Thursday, March 05, 2009

Boys Vs. Girls

I've never really dealt that much in gender stereotypes, especially when it comes to my kids. I want Maggie to be Maggie and Will to be Will, and am trying really hard to not make my kids relieve or fix my own childhood (and I'll let you know as soon as I figure that out to my satisfaction).

But it's funny to see the kind of things I hoped to avoid play themselves out right in front of my eyes.

for example, Maggie was always been more of a tomboy and less of a girlie girl, which I am actually very proud of. When I pick her up from school, most of the time she's barrelling around the playground with the boys or scaling one of the climbers while all the other little girls are clustered in one corner, playing some cooperative, imaginative, well-regulated game.

But. As she's gotten older, the influence of the older girls is starting to meld with the normal gender-identification stuff they start doing at this age, and suddenly there is LOTS of pink in my house. Maggie insists that her favorite colors are pink and purple, she is super attached to me because we are both on the "girl team," and yes, those evil princesses have made their debut in my house.

I hold the line on that one -- no clothing with their images on it, and very little of the avalanche of plastic crap that lines Target. However, one cannot attend a birthday party without the goody bag being filled with princessy trinkets, and I have caved on things like a book at a mom-to-mom sale for 25 cents.

Of course, she also has dinosaur PJs clearly meant for boys (why aren't dinosaurs gender-neutral? Annoying), loves her baseball mitt, and has, um, hitting issues at school.

Will, however, is such a boy. And I hate saying that, because why wouldn't girls like to bang every single toy they touch on the floor, or play with cars, or climb like little monkeys? And as a matter of fact Maggie did some of that -- her Easter basket had Matchbox cars in it last year, for example. But she hasn't done any of those things with the single minded determination with which Will does it.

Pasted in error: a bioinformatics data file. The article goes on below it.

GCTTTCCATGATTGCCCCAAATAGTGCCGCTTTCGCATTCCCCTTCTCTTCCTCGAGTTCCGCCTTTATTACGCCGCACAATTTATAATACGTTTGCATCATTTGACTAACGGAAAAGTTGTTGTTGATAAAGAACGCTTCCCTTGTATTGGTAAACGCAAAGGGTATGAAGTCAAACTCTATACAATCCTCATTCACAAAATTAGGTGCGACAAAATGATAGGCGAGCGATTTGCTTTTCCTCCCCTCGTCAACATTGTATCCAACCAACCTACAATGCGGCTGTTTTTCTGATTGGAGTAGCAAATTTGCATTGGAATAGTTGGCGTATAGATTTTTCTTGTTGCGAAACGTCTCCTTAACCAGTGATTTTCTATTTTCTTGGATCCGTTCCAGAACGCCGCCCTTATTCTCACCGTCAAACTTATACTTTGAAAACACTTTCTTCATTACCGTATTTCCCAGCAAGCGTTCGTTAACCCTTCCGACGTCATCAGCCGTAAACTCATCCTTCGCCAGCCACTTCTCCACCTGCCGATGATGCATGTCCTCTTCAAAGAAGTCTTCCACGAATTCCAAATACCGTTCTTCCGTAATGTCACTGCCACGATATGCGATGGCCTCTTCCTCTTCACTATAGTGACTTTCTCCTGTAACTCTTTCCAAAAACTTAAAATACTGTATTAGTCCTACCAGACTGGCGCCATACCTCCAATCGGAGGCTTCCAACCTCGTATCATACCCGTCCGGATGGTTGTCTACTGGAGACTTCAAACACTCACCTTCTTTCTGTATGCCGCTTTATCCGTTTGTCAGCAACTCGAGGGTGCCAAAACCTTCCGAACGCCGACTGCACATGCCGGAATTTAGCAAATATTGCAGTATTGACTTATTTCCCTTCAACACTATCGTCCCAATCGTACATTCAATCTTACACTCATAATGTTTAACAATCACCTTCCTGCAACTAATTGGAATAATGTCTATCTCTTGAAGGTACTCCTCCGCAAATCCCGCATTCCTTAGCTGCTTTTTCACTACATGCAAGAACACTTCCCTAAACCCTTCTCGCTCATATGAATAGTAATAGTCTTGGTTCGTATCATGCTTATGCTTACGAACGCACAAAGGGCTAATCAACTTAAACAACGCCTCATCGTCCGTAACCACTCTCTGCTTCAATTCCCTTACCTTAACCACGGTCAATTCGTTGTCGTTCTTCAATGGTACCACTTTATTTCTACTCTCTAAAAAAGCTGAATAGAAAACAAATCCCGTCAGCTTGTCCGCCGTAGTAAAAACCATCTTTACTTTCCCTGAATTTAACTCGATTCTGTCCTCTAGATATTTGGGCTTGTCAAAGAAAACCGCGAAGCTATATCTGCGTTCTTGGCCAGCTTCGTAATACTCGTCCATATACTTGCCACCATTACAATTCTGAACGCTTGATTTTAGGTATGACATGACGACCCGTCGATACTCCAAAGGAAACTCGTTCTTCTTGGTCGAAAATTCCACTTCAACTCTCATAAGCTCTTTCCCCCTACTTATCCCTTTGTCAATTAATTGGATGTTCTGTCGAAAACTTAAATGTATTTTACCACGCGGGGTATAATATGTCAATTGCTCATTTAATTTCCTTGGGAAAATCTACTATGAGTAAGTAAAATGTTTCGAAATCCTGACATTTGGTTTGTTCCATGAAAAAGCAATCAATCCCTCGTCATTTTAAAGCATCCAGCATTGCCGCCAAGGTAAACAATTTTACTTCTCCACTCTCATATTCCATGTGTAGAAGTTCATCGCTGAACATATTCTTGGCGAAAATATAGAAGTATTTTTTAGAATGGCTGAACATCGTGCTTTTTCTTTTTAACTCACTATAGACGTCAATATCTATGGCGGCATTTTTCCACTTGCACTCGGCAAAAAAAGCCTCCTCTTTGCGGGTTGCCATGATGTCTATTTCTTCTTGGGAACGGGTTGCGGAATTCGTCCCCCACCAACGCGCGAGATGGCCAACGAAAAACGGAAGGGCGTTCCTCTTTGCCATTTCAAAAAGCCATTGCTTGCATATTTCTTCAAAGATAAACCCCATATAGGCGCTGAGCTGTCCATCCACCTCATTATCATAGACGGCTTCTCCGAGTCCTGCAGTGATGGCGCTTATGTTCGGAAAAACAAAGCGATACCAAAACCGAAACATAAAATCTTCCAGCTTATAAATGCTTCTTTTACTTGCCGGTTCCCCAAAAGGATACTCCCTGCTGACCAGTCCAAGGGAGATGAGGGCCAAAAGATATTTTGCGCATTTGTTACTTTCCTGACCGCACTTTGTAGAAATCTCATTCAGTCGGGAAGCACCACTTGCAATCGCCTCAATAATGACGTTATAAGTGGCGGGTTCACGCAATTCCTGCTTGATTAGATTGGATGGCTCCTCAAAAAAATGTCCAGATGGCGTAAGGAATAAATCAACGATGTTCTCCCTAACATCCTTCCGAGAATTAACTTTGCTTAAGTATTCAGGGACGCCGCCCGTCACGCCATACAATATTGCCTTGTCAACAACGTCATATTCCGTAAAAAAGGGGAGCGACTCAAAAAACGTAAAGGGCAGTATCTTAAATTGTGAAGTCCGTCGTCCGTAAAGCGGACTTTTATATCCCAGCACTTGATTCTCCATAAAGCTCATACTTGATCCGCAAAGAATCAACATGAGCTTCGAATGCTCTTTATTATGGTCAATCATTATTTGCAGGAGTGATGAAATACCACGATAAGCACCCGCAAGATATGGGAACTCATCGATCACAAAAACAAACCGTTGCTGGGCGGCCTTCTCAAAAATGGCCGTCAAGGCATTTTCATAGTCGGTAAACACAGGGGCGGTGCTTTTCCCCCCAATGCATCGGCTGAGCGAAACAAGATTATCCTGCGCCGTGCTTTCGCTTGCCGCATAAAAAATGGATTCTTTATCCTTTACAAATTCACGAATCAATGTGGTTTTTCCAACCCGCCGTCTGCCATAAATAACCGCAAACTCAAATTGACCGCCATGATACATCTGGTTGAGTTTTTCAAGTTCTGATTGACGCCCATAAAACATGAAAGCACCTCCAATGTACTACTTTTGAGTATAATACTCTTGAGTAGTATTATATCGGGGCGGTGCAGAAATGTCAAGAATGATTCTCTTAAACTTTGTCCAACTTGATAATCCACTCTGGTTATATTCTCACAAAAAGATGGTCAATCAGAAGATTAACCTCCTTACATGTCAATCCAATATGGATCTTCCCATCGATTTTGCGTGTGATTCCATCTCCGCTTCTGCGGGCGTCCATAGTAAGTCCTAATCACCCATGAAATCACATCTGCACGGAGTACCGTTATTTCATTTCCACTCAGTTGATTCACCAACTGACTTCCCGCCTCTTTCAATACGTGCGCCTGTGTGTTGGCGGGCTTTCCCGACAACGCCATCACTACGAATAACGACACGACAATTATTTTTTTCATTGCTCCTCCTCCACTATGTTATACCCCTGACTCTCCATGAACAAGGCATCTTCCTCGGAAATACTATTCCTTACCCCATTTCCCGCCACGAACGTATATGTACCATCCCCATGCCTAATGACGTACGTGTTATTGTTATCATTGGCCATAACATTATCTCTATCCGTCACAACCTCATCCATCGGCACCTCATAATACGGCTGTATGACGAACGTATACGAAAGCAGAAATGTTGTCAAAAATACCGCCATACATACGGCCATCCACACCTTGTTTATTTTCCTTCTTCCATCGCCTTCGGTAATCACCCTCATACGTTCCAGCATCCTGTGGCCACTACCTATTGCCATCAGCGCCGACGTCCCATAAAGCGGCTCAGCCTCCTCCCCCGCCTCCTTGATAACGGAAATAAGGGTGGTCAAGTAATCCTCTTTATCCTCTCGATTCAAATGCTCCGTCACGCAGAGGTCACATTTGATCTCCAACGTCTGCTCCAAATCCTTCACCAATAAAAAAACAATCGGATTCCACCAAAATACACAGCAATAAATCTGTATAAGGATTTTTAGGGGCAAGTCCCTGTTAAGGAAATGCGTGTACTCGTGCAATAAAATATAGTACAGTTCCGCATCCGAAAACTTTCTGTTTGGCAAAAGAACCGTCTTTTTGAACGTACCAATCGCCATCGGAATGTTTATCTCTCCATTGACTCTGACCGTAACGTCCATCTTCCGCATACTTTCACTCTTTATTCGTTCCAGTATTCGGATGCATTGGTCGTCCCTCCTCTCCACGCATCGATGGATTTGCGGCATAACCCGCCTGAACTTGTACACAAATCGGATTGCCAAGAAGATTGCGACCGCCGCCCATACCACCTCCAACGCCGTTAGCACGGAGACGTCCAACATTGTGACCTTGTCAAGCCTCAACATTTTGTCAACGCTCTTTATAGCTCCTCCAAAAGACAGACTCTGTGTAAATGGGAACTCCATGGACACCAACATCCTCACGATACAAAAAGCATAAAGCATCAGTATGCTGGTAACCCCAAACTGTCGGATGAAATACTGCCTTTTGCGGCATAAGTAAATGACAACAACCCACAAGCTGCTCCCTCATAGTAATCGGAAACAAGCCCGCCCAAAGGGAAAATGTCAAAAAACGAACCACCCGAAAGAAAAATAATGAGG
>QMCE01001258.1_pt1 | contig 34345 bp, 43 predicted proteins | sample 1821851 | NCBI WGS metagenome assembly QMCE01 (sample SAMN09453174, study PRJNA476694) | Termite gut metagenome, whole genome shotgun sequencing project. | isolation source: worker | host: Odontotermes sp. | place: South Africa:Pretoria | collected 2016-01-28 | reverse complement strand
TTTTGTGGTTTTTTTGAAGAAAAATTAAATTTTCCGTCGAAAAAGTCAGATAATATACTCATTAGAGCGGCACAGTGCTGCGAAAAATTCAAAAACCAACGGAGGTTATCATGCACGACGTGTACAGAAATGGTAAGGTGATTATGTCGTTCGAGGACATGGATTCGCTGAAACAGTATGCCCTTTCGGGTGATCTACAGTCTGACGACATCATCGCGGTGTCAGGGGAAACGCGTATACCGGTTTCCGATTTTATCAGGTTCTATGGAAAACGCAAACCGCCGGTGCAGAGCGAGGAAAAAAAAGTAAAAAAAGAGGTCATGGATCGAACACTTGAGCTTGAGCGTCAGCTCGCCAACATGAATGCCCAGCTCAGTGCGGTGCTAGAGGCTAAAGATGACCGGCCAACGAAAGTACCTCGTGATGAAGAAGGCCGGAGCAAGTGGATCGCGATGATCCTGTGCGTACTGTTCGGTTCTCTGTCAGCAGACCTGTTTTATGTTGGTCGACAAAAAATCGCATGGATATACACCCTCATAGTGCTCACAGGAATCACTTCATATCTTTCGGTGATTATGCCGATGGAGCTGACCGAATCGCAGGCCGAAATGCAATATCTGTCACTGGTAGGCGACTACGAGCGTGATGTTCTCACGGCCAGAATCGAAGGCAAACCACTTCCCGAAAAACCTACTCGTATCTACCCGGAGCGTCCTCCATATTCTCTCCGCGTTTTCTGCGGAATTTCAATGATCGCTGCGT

Of course, he's also obsessed with her light-up wand she plays with in the tub, loves anything sparkly and likes her My Little Pony.

I know their personalities will grow and change as they do, and that their likes and dislikes will be informed by a million things in addition to gender. But it's funny to see these very gendered behaviors from both of them right now, and equally funny to see the ways in which they deviate.


caramama said...

This fascinates me. The Pumpkin very much has those traits usually attributed to boys, BUT she is also showing some girly interests as well. I'm excited from an anthropological aspect to see just how different or the same the boy will be! Very interesting to hear your perspective on your own kids.

As a side note, I think that I somehow found a really good balance for myself on girly things versus boy-y things. I loved pink and Barbies, but also loved GI Joe and climbing trees. As an adult, I get along really well in my male-dominated profession, and yet love wearing high heels and skirts. I think there is a balance that can be found for both girls and boys, and I'm sure you have the right attitude to help your kids find it.

(About the VBAC vs. planned C-section... I remember reading Will's birth story and thinking how different it was than an unplanned C-section. I will likely go back and read it again as my time gets closer. The current plan is to schedule a C-section close to my due date. If I go into labor before then, I will try for a VBAC with the acceptance that it could likely end in another C-section. If I don't go into labor by the scheduled date, I won't be trying for the VBAC. I'm trying to take a very lassiez-faire attitude about it, but I would love to hear your take on it all. Would you email me about it? Thanks!)

Oz said...

My father always says, "He's all boy," after my son does something like pour dirt on his head or climb up shelves. It really bothers me, because I know there are girls out there who do both of those things. Yet I find myself doing the same thing - thinking that he's being very boy when he does something or other. It's hard to escape, and hard to know what's personality, what's society, and what's because he's male.